In this column, I have looked at two of the three main issues that I believe to be critical in most rural hospitals. This month I focus on the third, viz. accommodation. Once again, I am raising issues for debate and discussion, and invite responses.
People outside of rural hospitals usually have little understanding of why accommodation is needed, let alone some of the difficulties relating to the allocation of housing. Doctors working in rural hospitals, however, often experience accommodation issues as one of the most common causes of tension and unhappiness, possibly second only to call rosters!
Why is accommodation needed in the first place? Why is the rural hospital different? There are a number of reasons. Firstly, in order to work in a rural hospital, in nearly all cases doctors are required to relocate themselves. It is not simply a matter of changing jobs - by their very nature, rural hospitals are away from areas which doctors usually live in. Secondly, unless the rural hospital is near an established town there is seldom accommodation - to rent or buy - in the local community. Housing of any sort is usually very difficult to obtain and in tribal areas outsiders cannot buy land. Even where towns are nearby, the overtime call roster may make it difficult for doctors to stay elsewhere. And those rare local graduates returning to serve their own communities often do not wish to live in the community because of the excessive demands placed on them by family and friends. Thirdly, most rural doctors are short-term workers who have no interest in, or incentive to, obtaining their own accommodation. Finally, many rural doctors as we well know are foreign graduates, whose insecurity about ongoing employment makes them very reluctant to consider alternatives.
Note that I am not advocating living in a hospital compound as the best model, only describing what is the practice. Doctors who have made the effort to live in the communities they serve have usually found this to be a very rewarding and fulfilling experience which enhances their ability to meet the needs of the people.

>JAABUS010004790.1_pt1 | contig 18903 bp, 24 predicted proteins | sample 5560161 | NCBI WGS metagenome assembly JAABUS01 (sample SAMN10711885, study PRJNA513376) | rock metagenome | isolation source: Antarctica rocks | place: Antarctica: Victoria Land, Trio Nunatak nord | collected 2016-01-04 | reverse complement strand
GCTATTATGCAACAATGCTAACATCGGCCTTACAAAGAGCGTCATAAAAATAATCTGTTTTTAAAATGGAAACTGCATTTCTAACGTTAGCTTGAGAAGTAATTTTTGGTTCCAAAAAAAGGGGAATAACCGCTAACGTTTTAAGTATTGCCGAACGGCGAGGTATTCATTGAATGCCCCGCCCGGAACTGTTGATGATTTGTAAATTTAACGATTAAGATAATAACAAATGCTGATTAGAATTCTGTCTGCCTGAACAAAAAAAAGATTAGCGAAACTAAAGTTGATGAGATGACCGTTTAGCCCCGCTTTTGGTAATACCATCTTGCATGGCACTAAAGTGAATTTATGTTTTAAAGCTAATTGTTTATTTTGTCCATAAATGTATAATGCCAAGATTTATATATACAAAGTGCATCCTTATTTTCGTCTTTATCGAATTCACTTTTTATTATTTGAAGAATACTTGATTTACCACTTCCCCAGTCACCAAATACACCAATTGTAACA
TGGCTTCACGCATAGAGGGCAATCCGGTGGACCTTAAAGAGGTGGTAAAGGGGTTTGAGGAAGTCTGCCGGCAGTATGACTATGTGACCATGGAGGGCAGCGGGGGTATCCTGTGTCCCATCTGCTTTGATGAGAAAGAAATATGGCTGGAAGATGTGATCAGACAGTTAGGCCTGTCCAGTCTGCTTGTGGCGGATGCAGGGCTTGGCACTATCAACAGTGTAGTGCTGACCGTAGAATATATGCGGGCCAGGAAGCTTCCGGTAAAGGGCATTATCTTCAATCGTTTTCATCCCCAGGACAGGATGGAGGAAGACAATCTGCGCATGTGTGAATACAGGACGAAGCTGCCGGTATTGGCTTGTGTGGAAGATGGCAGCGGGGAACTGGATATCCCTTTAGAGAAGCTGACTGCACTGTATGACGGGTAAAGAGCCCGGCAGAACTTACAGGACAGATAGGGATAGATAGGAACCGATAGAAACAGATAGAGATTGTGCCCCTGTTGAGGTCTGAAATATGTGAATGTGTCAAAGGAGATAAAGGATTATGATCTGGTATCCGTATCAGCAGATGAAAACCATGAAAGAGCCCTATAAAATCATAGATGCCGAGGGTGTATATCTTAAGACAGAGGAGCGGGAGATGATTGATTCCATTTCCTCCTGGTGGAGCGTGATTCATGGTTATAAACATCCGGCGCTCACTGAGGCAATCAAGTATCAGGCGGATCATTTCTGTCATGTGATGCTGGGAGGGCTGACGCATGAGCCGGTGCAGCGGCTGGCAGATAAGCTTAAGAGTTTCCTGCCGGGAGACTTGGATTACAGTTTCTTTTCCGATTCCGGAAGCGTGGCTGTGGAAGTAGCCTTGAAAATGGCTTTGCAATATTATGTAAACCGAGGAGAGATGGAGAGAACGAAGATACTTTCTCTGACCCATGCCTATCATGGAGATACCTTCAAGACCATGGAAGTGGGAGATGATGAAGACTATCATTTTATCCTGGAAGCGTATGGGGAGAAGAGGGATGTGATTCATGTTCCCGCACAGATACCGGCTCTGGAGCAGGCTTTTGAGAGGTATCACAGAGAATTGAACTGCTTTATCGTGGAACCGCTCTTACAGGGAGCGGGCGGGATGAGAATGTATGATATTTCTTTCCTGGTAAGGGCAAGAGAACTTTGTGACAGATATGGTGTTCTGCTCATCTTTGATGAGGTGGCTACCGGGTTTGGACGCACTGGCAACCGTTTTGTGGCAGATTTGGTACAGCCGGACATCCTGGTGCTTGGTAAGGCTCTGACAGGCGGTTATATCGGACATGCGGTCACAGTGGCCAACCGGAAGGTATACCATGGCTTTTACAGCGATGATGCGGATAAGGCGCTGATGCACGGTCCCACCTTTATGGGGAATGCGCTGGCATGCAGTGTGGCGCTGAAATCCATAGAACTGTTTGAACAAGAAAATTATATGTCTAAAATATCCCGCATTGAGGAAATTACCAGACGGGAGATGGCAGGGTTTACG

So, we have agreed that doctors need accommodation. This is the easy part. How does one allocate this? Almost every rural hospital I know has too little accommodation. The housing is also often old and in need of repair. The types of units available vary from large old mission houses to flatlets to rooms in 'nurses homes'. It is difficult to decide who gets what. If seniority is the basis for allocation, how are families dealt with? A doctor's family is often the critical factor in determining how long he or she will stay. If the family is unhappy - and accommodation is very often the key factor in this - the doctor will leave, no matter how personally fulfilling the job is, making utilitarian approaches to housing allocation very short-sighted.
One major complication is that it is not only doctors who need accommodation. Most of the professional staff of a rural hospital are not local people and need accommodation. It is easy enough to establish the principle that local residents do not get housing (even though they often demand it and are most aggrieved when they do not get it). But how does one decide whether a house should be allocated to a doctor, a matron, a therapist or a laboratory technologist? In some hospitals, housing units are allocated to specific sections and there can be no movement in this - so that much needed houses even stand empty because posts are vacant in particular sections. This approach does reduce conflict but does not help the shortage of space. In other hospitals there is flexibility, and the needs and situation of each staff member requesting accommodation is taken into account. This allows for more creative and functional usage of space, but does produce conflict as staff question why a colleague is given a particular house or room.
There is no doubt in my mind that the Department of Health should put budgetary resources into building accommodation units, but the types of units should be locally appropriate (not designed in Pretoria!) and there should be a clear local policy framework in each hospital for allocating these units.
Related to accommodation, one provision of the Public Service regulations which is prejudicial towards rural doctors is the non-payment of housing subsidies for houses that are not being lived in. Because doctors often cannot and usually do not wish to purchase houses in rural areas, there should be support given to them to buy houses in cities. This would be an incentive that would encourage rural doctors by giving them the security of a place to go to when they move on.
The need for accommodation will no doubt increase, as more categories of health professionals are required to do community service, filling long-vacant posts. One can only wonder if there is any strategy that exists in the provincial departments of health to ensure that there will be the accommodation needed. Prefabricated units and mobile homes are only short-term solutions, as they deteriorate quickly. One solution would be to provide funds to rural hospitals to enable them to use local builders and materials to develop appropriate housing units. However, arguments of standards, aesthetics and ongoing maintenance are usually raised in terms of this.
I believe, though, that the problem of staffing rural hospitals cannot be adequately addressed if the question of housing is not considered.